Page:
'I started Early-Took my Dog' by Emily Dickinson
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I started Early-Took my Dog-
And visited the Sea-
The Mermaids in the Basement
Came out to look at me-And Frigates-in the Upper Floor
Extended Hempen Hands-
Presuming Me to be a Mouse-
Aground-upon the Sands-But no Man moved Me-till the Tide
Went past my simple Shoe-
And past my Apron-and my Belt-
And past my Bodice-too-And made as He would eat me up-
As wholly as a Dew
Upon a Dandelion's Sleeve-
And then-I started-too-And He-He followed-close behind-
I felt his Silver Heel
Upon my Ankle-Then my Shoes
Would overflow with Pearl-Until We met the Solid Town-
No One He seemed to know-
And bowing-with a Might look-
At me-The Sea withdrew-
Editor 1 Interpretation
"I started Early-Took my Dog" by Emily Dickinson: A Literary Analysis
Wow, where do I even begin with this remarkable piece of poetry by Emily Dickinson? First published in 1890, "I started Early-Took my Dog" is a poem that has fascinated and puzzled readers for over a century with its enigmatic style and ambiguous symbolism. In this 4000-word literary criticism and interpretation, I will attempt to unravel some of the mysteries surrounding this poem and shed light on its deeper meanings.
Before we dive into the analysis, let's take a look at the poem itself:
I started Early — Took my Dog —
And visited the Sea —
The Mermaids in the Basement
Came out to look at me —
And Frigates — in the Upper Floor
Extended Hempen Hands —
Presuming Me to be a Mouse —
Aground — upon the Sands —
But no Man moved Me — till the Tide
Went past my simple Shoe —
And past my Apron — and my Belt
And past my Bodice — too —
And made as He would eat me up —
As wholly as a Dew
Upon a Dandelion's Sleeve —
And then — I started — too —
And He — He followed — close behind —
I felt His Silver Heel
Upon my Ankle — Then my Shoes
Would overflow with Pearl —
Until We met the Solid Town —
No One He seemed to know —
And bowing — with a Mighty look —
At me — The Sea withdrew —
At first glance, "I started Early-Took my Dog" seems like a simple narrative poem about a woman taking her dog for a walk to the sea. However, a closer examination reveals a more complex and multi-layered work of poetry. Let's break down the poem stanza by stanza and explore its various themes and symbols.
"I started Early — Took my Dog — And visited the Sea —"
The opening stanza sets the scene and introduces the protagonist, who is taking her dog for a walk to the sea. The use of the word "Early" suggests that it is still morning, and the speaker is eager to start her day. The mention of the dog also adds a touch of domesticity and companionship to the scene, which contrasts with the wildness of the sea.
"The Mermaids in the Basement Came out to look at me —"
The second line of the stanza introduces the first element of fantasy and myth in the poem, with the mention of mermaids in the basement. The idea of mermaids living in the basement of a house is a strange and intriguing image, and it immediately draws the reader's attention. The fact that the mermaids "came out to look at" the speaker suggests a sense of curiosity and wonder, as if the speaker is a rare and exotic creature to them.
"And Frigates — in the Upper Floor Extended Hempen Hands — Presuming Me to be a Mouse — Aground — upon the Sands —"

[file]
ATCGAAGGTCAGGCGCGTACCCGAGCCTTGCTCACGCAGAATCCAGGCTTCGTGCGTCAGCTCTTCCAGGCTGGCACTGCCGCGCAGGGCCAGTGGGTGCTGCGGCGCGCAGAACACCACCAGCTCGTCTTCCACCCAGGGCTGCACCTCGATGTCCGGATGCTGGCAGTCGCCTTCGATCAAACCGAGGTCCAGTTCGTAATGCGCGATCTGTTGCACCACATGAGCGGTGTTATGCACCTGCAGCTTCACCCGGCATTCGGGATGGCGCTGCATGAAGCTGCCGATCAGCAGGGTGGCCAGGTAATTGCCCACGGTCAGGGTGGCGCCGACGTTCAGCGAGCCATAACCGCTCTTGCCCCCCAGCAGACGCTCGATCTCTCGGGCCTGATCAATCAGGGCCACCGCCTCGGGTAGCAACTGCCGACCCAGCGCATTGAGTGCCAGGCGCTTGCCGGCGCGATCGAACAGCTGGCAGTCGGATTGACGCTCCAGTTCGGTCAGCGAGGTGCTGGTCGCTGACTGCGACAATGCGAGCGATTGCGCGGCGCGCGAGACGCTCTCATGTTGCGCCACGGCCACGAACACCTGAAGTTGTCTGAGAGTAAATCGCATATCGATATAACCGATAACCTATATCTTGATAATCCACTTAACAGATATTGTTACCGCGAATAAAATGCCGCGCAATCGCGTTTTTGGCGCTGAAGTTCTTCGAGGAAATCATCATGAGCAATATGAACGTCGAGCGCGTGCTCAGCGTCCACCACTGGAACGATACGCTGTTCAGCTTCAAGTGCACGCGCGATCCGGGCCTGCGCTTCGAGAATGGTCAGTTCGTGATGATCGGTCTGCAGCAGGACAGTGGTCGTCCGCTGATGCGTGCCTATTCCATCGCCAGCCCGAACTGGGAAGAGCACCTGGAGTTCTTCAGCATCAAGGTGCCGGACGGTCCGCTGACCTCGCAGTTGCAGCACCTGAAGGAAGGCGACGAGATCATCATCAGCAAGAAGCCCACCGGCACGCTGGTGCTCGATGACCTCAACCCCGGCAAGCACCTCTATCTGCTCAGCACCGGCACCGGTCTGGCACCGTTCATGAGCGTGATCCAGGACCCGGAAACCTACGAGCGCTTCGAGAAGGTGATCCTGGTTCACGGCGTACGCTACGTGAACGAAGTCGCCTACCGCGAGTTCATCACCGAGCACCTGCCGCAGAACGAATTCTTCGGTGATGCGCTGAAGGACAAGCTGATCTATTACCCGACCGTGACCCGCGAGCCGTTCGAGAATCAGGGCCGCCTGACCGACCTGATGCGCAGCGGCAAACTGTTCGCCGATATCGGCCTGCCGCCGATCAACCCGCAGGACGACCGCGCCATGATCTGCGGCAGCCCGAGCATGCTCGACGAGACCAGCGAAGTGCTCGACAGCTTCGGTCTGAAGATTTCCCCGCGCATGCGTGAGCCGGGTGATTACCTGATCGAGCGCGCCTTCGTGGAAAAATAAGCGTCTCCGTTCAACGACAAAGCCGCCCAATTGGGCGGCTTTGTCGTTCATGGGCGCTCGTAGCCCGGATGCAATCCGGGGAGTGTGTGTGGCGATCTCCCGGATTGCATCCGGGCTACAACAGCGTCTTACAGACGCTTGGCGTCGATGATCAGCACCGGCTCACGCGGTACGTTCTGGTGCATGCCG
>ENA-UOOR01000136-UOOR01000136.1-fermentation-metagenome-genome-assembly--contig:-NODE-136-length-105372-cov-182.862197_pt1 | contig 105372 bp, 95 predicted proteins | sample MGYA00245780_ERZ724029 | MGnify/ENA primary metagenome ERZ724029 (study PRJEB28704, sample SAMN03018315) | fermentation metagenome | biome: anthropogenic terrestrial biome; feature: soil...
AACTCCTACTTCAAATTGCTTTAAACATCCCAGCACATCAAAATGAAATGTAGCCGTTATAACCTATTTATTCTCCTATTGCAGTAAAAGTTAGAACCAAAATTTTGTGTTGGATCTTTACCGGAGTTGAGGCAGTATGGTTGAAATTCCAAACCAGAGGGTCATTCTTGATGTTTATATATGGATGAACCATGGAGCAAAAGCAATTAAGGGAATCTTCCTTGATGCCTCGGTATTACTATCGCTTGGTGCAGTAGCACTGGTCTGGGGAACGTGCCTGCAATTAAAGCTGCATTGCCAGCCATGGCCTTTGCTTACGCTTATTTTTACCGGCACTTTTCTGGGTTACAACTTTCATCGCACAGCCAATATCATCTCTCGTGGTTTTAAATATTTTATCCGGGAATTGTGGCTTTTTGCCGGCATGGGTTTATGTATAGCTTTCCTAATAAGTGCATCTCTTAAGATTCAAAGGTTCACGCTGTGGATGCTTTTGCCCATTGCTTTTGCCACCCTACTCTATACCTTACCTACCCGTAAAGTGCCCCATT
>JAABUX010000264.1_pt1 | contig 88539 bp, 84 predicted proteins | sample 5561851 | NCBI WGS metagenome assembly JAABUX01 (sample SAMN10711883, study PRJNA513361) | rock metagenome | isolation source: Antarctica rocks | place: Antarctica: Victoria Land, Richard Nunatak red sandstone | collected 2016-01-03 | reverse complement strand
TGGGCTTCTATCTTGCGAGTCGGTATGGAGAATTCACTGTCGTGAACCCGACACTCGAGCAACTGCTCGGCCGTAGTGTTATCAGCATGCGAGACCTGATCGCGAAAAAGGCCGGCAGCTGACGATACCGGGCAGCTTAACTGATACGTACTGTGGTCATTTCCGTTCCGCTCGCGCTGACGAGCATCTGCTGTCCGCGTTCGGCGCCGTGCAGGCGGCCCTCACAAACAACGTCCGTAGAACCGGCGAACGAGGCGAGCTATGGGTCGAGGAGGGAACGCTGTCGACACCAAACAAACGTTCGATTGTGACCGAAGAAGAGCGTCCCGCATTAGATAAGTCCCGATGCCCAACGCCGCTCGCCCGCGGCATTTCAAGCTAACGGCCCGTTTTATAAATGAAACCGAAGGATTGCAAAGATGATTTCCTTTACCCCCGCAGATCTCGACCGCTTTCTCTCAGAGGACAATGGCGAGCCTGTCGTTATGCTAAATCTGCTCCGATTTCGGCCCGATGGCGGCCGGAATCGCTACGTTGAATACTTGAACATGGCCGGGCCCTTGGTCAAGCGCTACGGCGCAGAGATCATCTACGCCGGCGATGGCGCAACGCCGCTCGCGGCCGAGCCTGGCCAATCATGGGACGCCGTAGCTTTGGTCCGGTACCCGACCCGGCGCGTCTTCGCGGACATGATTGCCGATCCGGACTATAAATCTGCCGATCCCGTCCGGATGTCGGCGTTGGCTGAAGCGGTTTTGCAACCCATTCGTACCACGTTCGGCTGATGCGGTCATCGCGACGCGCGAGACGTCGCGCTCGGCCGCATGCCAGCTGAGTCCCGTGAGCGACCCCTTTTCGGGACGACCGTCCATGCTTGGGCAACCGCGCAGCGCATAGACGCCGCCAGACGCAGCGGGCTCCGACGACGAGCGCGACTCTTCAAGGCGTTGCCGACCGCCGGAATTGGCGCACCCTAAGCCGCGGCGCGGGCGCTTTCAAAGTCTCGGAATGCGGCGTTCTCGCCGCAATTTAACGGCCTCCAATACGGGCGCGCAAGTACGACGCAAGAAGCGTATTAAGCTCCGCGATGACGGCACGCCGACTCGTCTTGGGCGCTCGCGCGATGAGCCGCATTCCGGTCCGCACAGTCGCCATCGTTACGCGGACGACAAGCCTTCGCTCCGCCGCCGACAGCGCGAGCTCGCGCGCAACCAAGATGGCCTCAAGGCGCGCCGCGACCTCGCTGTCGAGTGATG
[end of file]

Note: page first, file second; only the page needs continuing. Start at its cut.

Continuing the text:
The second stanza introduces another mythical element, with the appearance of frigates in the upper floor. The image of frigates extending "Hempen Hands" suggests that they are trying to capture something, and the speaker is the presumed target. The reference to the speaker as a "Mouse" suggests vulnerability and powerlessness, as if she is at the mercy of these larger and more powerful creatures.
"But no Man moved Me — till the Tide Went past my simple Shoe — And past my Apron — and my Belt And past my Bodice — too —"
In the third stanza, the focus shifts back to the sea, with the speaker waiting for the tide to come in. The repetition of the phrase "past my" emphasizes the gradual and relentless advance of the tide, as it moves past each item of clothing and eventually reaches the speaker herself. The use of the word "Man" suggests that the speaker is challenging the forces of nature and asserting her own agency in the face of them.
"And made as He would eat me up — As wholly as a Dew Upon a Dandelion's Sleeve — And then — I started — too —"
The second half of the stanza describes the speaker's reaction to the tide, which she imagines as "He" trying to "eat [her] up." The use of personification and metaphor creates a sense of danger and urgency, as if the speaker is in mortal peril. The image of a dewdrop on a dandelion's sleeve suggests fragility and transience, as if the speaker's life is as fleeting and delicate as a dewdrop.
"And He — He followed — close behind — I felt His Silver Heel Upon my Ankle — Then my Shoes Would overflow with Pearl —"
The fourth stanza continues the theme of the tide as a malevolent force, with the speaker feeling its "Silver Heel" on her ankle. The use of personification and the silver imagery create a sense of otherworldliness and mystery. The image of the speaker's shoes overflowing with pearl suggests abundance and richness, as if the tide is both destructive and generative at the same time.
"Until We met the Solid Town — No One He seemed to know — And bowing — with a Mighty look — At me — The Sea withdrew —"
The final stanza brings the poem to a close, as the speaker and the tide reach the "Solid Town." The use of capitalization and personification for the Sea suggests that it is a powerful and sentient entity, capable of interacting with human beings. The fact that "No One He seemed to know" suggests that the Sea is an alien and unfamiliar force to the people in the town. The final image of the Sea "bowing" to the speaker suggests a sense of respect and acknowledgement, as if the two forces have reached a kind of understanding or truce.
So what does all of this mean? What is Emily Dickinson trying to communicate through this strange and enigmatic poem?
One possible interpretation is that the poem is a metaphor for the struggle between human agency and the forces of nature. The speaker, with her dog by her side, represents human beings and their desire to explore and conquer the natural world. The Sea, with its mermaids, frigates, and tides, represents the vast and mysterious forces of nature that human beings can never fully understand or control.